He also established Josh and Cathy store which was situated in Kwame Nkrumah Avenue where he sold fashion clothes and imported music records. In addition, he had a transport business Ship On Haulage with his lorries ferrying farm produce from Zimbabwe to Zambia and Malawi. He was also a co-partner in In-Flight Entertainment which provided entertainment on Air Zimbabwe flights. As a result of his fame and well-built body, he had also become a fashion model and a film actor before the age of 30.

Josh was Zimbabwe’s top icon of the 1980s.

In August, 1988, Josh, Mike Mhundwa and I went to Ommar Khayam Night Club in Masvingo to do a disco show which had been well aertised two weeks before our arrival.

On arrival, we were all amazed to witness Josh’s popularity. The three of us were all DJs on Radio 3, but Josh was also on television every Saturday in a programme known as Sounds On Saturday. When we arrived, there were hundreds of people, young and old, who had formed crowds outside the night club. They all wanted to meet this icon they had seen on television but not in real life. They started mobbing him and he (Josh) had to be rushed into the club where he hid in the dressing room. That night, despite the high entrance fee, the show was sold out. No one was allowed into the club after 8pm, except for Minister Edson Zvobgo who came in at 9pm. Minister Zvobgo, on seeing the great business this club had generated that night, later persuaded Mr. Dimiati, the owner, to sell the club to him. That is how effective and influential Josh was to business.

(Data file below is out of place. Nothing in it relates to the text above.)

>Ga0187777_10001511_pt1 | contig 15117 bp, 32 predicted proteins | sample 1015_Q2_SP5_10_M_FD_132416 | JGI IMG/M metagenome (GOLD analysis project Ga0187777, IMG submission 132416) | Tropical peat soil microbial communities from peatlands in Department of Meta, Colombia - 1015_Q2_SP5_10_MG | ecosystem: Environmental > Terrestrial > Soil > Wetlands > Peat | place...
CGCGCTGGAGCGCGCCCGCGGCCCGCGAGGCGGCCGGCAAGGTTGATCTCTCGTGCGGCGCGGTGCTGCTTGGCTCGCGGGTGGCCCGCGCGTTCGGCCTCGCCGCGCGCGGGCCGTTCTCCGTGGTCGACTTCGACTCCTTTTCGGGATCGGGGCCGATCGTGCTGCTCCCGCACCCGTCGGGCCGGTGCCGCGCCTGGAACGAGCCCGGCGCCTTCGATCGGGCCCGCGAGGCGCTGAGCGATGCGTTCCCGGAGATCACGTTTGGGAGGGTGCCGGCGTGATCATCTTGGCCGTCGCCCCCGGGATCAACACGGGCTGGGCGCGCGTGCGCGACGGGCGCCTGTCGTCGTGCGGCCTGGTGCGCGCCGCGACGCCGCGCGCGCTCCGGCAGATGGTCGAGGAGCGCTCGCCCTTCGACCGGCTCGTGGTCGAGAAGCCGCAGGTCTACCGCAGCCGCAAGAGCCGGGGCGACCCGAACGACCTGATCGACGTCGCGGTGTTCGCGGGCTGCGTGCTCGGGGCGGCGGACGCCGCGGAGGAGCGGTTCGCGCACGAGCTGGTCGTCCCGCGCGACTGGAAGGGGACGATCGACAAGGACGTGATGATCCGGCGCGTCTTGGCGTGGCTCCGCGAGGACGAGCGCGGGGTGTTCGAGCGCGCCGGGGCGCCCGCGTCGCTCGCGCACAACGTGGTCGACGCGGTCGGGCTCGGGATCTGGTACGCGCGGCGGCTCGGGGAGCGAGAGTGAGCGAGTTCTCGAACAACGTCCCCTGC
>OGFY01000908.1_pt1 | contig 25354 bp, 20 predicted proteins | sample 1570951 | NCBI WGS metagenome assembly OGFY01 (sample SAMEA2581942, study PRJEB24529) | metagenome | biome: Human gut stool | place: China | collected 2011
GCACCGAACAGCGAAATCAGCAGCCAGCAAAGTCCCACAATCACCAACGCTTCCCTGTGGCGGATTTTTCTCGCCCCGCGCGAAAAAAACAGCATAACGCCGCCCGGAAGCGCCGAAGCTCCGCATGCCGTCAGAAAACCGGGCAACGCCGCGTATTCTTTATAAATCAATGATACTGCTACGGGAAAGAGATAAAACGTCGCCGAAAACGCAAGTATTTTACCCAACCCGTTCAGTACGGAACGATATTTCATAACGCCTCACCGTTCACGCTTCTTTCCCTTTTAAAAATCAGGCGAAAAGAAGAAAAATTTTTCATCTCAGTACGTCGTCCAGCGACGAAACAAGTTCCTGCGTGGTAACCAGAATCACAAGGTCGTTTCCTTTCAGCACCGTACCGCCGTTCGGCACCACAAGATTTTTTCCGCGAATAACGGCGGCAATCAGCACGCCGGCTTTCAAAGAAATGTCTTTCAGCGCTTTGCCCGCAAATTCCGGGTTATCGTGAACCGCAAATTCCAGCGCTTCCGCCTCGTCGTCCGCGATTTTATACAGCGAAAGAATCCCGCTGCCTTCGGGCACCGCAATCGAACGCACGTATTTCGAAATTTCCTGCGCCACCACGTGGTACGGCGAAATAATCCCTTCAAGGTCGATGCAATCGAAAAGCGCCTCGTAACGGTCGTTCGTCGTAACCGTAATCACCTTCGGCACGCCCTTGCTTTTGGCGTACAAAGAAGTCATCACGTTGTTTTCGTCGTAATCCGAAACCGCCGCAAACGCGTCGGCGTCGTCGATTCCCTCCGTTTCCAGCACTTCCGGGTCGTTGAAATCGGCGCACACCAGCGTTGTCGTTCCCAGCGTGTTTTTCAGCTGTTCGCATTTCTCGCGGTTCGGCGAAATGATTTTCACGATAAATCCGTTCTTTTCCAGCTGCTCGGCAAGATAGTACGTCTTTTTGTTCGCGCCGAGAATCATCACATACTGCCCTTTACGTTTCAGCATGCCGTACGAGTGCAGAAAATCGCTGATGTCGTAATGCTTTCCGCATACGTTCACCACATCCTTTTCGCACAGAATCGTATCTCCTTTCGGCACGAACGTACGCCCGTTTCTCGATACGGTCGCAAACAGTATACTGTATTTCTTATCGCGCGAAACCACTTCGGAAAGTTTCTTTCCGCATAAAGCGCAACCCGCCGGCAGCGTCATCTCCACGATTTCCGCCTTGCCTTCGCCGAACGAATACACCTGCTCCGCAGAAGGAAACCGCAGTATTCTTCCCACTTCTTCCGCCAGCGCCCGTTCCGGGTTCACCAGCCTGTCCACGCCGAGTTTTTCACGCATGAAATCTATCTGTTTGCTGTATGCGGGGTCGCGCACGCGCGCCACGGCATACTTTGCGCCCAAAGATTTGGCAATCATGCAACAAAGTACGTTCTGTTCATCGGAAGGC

Josh was born on 24 November 1959. He attended Mutasa Primary School in Highfield before enrolling at Highfield Community School for his secondary education.

At 19, he became the youngest and one of the first black disc jockeys on the then Radio Jacaranda, presenting the Dairibord Top 20.

His programmes were popular with youths.

At independence Makawa was among the founder presenters at Radio Three together with John Matinde, the late Patrick Bajila, Admire Taderera, Caleb Thondhlana and the late Elvis Chimene.

He later became a household name on Radio Three and inspired a whole generation of club and radio disc jockeys who imitated his style.

However, in October, 2000, Makawa who was 40 died at Harare’s Avenues Clinic.

You might be wondering how this ghetto boy rose from the streets of Highfield into fame and fortune.

It is simple. He was involved with discos right from the age of 15 when he was still at school. When Zimbabwe attained Independence, he was already an accomplished DJ.

He responded to a ZBC aert which required young DJs to start Radio 3. As someone who had previously worked for Radio Jacaranda, a white radio station, from 1978 to 1979, he was immediately found appointable. With the euphoria of independence, the whole nation was waiting to see which young people had taken over the jobs which were designated for whites only before Independence, and Josh became one of them. The rest is history.

He eventually got married to his long-time girl friend, Rosemary Francis, the daughter of one of the directors of Bhika Brothers, an enterprise which dealt with household furniture. Together they had two boys, Leroy and Tyler. Unfortunately when Josh died, he had been on separation from his wife for four years.

Tendai Mupfurutsa and I attended his funeral at Glenville Cemetery and I remember him(Tendai) remarking: “There goes a true Zimbabwean legend. A true hero of our times.” Indeed, he was!

Source : The Herald

Archives